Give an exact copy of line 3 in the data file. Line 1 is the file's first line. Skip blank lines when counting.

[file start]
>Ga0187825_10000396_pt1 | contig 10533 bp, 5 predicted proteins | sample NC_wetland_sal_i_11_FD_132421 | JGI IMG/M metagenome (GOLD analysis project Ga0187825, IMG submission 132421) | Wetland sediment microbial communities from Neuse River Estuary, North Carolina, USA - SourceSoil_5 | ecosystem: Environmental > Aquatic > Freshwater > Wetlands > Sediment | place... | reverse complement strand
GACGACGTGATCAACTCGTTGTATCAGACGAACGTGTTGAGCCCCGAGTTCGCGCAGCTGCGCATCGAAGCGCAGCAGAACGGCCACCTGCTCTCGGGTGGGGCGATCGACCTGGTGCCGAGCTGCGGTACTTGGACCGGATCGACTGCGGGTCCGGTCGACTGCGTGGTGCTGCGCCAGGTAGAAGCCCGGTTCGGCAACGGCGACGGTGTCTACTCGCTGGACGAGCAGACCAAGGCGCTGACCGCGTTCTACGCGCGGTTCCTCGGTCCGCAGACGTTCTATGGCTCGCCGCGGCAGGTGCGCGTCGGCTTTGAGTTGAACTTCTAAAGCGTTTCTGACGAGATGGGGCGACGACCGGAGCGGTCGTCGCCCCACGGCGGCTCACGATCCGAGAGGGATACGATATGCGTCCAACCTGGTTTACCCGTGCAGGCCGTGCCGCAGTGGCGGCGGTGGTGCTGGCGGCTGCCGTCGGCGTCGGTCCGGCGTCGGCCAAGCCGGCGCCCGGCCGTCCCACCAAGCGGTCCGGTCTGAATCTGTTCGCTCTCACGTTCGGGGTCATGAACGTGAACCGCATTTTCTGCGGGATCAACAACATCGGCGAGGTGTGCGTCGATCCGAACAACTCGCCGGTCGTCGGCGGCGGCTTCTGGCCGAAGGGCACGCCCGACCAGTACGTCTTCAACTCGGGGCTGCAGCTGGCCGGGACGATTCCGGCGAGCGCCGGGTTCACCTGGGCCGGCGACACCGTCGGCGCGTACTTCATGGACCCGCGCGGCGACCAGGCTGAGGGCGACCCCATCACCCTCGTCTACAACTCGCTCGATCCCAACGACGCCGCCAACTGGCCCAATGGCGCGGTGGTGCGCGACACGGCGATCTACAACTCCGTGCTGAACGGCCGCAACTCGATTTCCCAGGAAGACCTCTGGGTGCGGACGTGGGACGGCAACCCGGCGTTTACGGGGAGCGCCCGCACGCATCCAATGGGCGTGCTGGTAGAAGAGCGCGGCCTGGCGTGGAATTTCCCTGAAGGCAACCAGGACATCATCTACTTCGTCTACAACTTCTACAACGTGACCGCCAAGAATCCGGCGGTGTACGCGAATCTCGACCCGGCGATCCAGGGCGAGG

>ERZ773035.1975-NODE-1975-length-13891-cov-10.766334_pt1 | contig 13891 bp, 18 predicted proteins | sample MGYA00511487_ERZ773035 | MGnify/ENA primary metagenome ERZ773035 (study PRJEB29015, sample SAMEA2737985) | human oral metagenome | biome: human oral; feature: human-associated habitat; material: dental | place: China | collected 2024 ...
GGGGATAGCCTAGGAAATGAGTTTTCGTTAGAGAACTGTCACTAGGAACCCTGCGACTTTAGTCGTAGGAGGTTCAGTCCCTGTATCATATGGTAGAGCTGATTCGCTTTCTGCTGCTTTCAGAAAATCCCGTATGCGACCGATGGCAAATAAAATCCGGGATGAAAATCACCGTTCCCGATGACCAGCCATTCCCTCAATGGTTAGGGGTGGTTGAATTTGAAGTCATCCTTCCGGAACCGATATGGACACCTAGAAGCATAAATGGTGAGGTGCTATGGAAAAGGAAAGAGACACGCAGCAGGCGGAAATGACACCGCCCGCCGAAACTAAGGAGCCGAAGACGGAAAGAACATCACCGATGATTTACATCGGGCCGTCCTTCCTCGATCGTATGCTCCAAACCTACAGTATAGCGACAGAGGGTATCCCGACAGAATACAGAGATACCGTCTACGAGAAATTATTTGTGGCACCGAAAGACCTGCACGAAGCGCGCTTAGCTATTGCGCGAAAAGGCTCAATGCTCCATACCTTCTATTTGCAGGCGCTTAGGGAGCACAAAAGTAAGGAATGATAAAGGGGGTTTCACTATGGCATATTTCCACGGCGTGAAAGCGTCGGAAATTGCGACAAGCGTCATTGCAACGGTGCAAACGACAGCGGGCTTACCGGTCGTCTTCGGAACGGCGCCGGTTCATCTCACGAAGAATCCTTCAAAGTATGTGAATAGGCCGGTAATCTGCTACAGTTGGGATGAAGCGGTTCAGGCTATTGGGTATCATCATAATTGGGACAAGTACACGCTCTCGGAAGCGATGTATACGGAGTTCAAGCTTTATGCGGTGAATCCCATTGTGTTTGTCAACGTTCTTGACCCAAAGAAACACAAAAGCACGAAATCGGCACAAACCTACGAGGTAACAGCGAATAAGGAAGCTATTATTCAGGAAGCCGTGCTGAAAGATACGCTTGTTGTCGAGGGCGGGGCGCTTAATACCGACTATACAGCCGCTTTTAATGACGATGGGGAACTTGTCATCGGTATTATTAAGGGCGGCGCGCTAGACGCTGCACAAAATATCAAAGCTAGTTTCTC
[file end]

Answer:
>ERZ773035.1975-NODE-1975-length-13891-cov-10.766334_pt1 | contig 13891 bp, 18 predicted proteins | sample MGYA00511487_ERZ773035 | MGnify/ENA primary metagenome ERZ773035 (study PRJEB29015, sample SAMEA2737985) | human oral metagenome | biome: human oral; feature: human-associated habitat; material: dental | place: China | collected 2024 ...